Festivals, Film
Apr 1, 2016

What to Watch: Tribeca Film Festival 2016

Loyal moviegoers can always count on Tribeca Film Festival (TFF) to bring in a steady stream of high-quality independent films and documentaries alike annually. With the celebration of the festival’s 15 year anniversary arriving in Spring 2016, they don’t see this as a time to slow things down.

2016’s lineup in particular proved to be game-changing for a couple of reasons. Out of over 150 films that premiered at TFF, a fair amount of them were quite high-profile in comparison to previous years. Likewise, it also saw a rise in directorial debuts, alongside a wide range of different voices and perspectives as well.



Press Pass LA is fully prepared to share our top seven favorite projects featured within the 2016 edition of Tribeca Film Festival because they’ll probably end up being your favorites, too.

1.    “Don’t Think Twice”

Directed/Written by Mike Birbiglia

Starring: Keegan-Michael Key, Gillian Jacobs, Mike Birbiglia, Kate Micucci, Chris Gethard, Tami Sagher.

As director Mike Birbiglia’s sophomore directorial effort, he explores the ups and downs within the lives of comedians. When Jack (Key)—the member of a popular NYC improv group—lands a spot on a “Saturday Night Live” styled show, the remaining members begin to realize the harsh realities of their futures: they don’t all have a chance at making it big.

2.    “Elvis & Nixon”

Directed by Liza Johnson

Written by Joey Sagal, Hanala Sagal, and Cary Elwes.

Starring: Michael Shannon, Kevin Spacey, Alex Pettyfer, Johnny Knoxville, Colin Hanks, Evan Peters.

As crazy as this sounds, Hollywood managed to create an entire feature film revolving around the photograph of Elvis Presley and President Richard Nixon meeting. Loosely based off a true event, this dramedy somewhat expands on the true story of Elvis (Shannon) arriving at the White House to deliver a letter to President Nixon (Spacey). Although it doesn’t dive fairly deep into this eventful moment in history, the film still proves to be highly engaging through the guidance of its two male leads.

3.    “Equals”

Directed by Drake Doremus

Written by Nathan Parker

Starring: Nicholas Hoult, Kristen Stewart, Guy Pearce, Jackie Weaver.

Equals is not for everyone. However, we believe that it deserves more credit then it’s received by many critics alike. The cinematically beautiful film—which was picked up by A24—is set in a future world where experiencing any resemblant of emotions is an error in the human way of life, which is a disease classified as Switched On Syndrome (SOS). Trouble arises when two diagnosed individuals (Hoult, Stewart) rediscover their emotional abilities as they fall for each other.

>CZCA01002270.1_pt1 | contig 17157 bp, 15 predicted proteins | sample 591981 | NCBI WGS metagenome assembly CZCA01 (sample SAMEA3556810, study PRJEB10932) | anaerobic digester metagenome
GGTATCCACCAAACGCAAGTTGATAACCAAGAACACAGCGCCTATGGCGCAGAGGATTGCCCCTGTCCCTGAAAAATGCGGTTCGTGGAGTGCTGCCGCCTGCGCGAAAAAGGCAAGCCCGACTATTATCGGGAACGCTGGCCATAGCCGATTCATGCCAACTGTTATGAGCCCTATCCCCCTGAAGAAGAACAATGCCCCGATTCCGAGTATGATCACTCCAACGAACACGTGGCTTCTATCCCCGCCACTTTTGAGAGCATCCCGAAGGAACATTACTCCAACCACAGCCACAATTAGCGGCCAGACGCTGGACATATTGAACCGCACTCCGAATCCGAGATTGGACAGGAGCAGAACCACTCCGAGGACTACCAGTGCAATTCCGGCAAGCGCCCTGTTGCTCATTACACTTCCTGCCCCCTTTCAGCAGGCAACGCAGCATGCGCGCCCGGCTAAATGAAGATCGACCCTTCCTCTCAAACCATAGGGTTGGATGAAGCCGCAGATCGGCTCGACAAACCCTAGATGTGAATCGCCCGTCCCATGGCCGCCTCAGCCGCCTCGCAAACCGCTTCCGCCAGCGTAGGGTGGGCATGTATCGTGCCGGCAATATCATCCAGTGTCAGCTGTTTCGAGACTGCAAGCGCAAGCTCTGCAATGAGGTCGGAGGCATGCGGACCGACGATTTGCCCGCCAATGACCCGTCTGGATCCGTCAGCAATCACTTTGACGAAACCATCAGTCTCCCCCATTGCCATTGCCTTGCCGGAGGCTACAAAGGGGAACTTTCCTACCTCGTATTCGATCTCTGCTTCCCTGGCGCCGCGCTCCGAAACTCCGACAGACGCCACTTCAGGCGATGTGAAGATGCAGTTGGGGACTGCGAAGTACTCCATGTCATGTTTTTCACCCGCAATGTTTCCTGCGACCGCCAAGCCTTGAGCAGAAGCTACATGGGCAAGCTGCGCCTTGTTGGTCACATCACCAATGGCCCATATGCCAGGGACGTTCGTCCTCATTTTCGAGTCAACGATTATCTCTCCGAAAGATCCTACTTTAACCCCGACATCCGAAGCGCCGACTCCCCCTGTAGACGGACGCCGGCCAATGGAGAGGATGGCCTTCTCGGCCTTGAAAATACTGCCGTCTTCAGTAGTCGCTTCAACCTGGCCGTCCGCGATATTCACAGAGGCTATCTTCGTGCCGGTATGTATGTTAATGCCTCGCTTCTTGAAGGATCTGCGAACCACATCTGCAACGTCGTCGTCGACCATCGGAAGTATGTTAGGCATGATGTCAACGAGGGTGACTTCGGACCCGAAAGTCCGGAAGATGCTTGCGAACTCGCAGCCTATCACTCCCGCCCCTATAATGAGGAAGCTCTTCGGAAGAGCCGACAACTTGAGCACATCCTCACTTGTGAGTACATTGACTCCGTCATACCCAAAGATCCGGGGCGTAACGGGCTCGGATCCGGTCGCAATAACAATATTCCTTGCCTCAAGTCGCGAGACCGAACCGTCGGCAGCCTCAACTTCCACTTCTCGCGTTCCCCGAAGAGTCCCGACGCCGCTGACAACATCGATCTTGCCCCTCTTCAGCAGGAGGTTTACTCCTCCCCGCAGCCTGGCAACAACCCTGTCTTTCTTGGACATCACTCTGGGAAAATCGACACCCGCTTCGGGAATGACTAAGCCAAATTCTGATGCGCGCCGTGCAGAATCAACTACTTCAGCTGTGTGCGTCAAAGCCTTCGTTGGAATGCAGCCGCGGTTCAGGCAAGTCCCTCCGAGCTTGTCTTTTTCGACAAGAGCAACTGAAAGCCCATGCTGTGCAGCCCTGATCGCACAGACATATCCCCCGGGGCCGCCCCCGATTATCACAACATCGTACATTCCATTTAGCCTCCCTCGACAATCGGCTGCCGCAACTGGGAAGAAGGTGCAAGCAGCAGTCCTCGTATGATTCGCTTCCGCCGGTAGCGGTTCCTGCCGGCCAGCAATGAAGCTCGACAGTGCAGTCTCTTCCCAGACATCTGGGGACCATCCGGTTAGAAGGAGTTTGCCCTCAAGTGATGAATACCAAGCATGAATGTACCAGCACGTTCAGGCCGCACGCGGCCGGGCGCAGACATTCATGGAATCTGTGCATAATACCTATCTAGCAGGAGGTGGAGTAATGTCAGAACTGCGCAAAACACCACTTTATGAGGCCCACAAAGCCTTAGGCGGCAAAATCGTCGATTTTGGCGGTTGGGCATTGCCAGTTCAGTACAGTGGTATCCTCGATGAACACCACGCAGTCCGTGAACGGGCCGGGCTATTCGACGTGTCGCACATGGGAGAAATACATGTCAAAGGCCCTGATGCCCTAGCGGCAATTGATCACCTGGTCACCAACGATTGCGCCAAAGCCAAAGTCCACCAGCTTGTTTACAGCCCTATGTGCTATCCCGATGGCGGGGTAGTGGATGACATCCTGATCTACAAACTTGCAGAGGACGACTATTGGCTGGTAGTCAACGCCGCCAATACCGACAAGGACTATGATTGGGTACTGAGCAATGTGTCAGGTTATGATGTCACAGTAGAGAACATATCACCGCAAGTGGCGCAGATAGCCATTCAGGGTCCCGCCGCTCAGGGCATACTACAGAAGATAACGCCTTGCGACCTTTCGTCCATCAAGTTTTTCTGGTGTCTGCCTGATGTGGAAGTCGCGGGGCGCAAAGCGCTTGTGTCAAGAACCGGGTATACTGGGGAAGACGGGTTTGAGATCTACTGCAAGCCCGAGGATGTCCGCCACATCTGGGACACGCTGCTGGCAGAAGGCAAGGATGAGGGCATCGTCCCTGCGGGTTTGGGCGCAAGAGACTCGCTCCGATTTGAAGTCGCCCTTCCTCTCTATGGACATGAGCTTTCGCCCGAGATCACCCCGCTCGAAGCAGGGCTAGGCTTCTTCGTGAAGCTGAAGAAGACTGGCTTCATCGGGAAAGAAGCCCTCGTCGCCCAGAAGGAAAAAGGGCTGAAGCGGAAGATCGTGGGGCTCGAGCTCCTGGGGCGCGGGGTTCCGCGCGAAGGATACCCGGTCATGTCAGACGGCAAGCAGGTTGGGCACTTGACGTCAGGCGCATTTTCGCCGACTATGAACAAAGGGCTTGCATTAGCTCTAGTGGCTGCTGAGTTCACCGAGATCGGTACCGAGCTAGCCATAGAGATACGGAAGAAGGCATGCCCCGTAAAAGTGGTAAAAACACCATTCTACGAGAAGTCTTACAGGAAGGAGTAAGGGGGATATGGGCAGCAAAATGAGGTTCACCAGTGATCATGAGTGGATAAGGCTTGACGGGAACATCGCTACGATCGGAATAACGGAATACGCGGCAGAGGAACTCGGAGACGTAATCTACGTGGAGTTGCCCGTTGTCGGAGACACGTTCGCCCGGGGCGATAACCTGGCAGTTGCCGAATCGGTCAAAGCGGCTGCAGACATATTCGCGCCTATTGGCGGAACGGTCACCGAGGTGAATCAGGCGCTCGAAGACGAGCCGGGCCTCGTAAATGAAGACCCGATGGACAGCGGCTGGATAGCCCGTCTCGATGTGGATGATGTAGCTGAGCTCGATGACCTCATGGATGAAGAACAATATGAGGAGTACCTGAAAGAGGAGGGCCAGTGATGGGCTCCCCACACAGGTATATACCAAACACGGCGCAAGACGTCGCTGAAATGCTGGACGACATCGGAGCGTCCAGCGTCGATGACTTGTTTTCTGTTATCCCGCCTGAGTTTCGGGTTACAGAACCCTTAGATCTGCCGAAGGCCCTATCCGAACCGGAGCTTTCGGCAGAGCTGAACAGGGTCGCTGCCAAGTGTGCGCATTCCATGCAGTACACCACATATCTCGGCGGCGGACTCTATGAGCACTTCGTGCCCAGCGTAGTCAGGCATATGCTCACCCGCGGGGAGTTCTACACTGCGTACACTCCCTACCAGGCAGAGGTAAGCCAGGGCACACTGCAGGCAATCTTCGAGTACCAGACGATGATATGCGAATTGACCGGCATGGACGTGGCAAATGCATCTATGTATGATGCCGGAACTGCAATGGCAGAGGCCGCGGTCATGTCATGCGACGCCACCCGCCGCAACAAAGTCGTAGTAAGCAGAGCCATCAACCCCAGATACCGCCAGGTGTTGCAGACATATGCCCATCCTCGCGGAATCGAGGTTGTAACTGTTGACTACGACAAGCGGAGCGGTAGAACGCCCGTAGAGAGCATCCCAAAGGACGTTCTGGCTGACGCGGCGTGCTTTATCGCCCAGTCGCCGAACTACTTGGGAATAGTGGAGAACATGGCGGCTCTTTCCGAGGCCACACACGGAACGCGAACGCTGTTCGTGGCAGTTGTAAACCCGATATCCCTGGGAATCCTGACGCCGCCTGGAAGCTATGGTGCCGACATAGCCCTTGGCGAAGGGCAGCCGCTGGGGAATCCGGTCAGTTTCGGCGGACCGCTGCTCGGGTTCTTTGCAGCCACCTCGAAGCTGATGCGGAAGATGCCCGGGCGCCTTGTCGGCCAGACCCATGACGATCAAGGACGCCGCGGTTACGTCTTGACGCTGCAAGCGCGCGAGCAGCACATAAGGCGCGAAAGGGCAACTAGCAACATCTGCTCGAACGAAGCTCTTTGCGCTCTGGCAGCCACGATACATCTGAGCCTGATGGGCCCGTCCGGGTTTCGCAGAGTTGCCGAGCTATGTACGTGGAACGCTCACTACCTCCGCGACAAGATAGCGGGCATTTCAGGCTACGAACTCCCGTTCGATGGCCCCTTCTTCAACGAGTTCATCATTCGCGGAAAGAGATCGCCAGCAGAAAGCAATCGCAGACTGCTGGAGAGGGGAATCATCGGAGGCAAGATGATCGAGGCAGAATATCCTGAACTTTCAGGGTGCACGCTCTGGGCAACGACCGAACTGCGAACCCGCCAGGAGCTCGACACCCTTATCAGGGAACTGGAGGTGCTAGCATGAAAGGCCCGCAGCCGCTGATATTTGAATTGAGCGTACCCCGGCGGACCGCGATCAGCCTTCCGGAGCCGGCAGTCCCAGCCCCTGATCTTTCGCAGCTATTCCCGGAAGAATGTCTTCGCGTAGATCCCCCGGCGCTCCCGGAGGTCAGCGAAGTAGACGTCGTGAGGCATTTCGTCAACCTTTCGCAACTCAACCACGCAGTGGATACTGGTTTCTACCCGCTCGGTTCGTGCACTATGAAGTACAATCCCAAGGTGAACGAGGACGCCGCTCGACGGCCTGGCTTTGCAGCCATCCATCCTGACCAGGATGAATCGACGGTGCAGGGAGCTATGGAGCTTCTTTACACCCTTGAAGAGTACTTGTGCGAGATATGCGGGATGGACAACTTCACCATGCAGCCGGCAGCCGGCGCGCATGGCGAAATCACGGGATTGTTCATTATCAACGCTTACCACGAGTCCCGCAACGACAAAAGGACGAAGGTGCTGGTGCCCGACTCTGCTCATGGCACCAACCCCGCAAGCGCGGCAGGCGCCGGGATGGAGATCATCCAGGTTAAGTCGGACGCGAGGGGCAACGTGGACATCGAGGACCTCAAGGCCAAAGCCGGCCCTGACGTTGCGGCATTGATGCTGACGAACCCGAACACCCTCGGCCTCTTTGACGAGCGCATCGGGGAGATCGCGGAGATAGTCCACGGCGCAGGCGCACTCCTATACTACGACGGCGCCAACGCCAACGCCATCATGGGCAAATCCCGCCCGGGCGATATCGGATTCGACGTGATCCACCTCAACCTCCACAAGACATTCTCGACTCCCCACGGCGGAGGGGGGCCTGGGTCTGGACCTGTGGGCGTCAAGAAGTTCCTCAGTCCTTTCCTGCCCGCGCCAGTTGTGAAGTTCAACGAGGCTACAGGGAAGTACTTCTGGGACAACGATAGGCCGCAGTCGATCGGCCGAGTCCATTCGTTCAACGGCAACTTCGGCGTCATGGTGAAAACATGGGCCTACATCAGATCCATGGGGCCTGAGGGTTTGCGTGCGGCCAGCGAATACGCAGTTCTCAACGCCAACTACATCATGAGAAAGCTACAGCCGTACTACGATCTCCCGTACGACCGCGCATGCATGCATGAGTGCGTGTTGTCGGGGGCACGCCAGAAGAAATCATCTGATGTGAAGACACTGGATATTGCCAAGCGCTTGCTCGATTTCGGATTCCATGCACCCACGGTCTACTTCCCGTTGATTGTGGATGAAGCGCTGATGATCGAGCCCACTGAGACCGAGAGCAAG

4.    “Life, Animated”

Directed by Roger Ross Williams

Story by Ron Suskind

Starring: Owen Suskind, Ron Suskind, Gilbert Gottfried, Jonathan Freeman.

A story like this is meant to be shared because of how genuine and unique it is. Based off of Pulitzer Prize-winning journalist Ron Suskind’s book, this film depicts the story of his son—Owen Suskind—whose Disney obsession reaches an entirely new level that is an atypical experience of most children. Now in his early 20s, Suskind’s son—who has lived with autism since his childhood—was unable to speak with his family for years. However, this all changed when he and his family discovered a hidden language within Disney songs that allowed them to effectively communicate together.

5.    “Little Boxes”

Directed by Rob Meyer

Written by Annie J. Howell

Starring: Melanie Lynskey, Nelsan Ellis, Armani Jackson, Christine Taylor, Janeane Garofalo.

This film is the whole package. Little Boxes manages to beautifully discuss issues between race and class within an interracial family dynamic. After an interracial family relocates from Brooklyn to Washington state, the couple (Lynskey, Ellis) and their child (Jackson) aim to fit in within their new small town. The family often experiences low-key racism—and sometimes blatant racism—while they also battle their own prejudices about their predominantly white neighbors.

6.    “My Blind Brother”

Directed/Written by Sophie Goodhart

Starring: Nick Kroll, Adam Scott, Jenny Slate, Zoe Kazan.

My Blind Brother may fall down the path of a romantic comedy, but don’t be fooled—it’s worth the investment. This film explores how far a sibling rivalry will reach once Robbie (Scott)—a blind sports hero—introduces his brother Bill (Kroll) to his new girlfriend, Rose (Slate). However, Rose just so happens to be the girl that Bill likes, too. The cast helps to drive the story from start to finish, allowing you to see how the trio’s characters will learn and deal with their faults along the way.

7.    “The Phenom”

Directed/Written by Noah Buschel

Starring: Paul Giamatti, Ethan Hawke, Johnny Simmons.

This isn’t your typical light-hearted, feel good baseball film. The Phenom tells the story of a rookie pitcher (Simmons) who begins to fumble in the Major Leagues, but his abusive alcoholic father (Hawke) is partly to blame for his downfall. Therefore, a sport therapist (Giamatti) tries to help the troubled young player.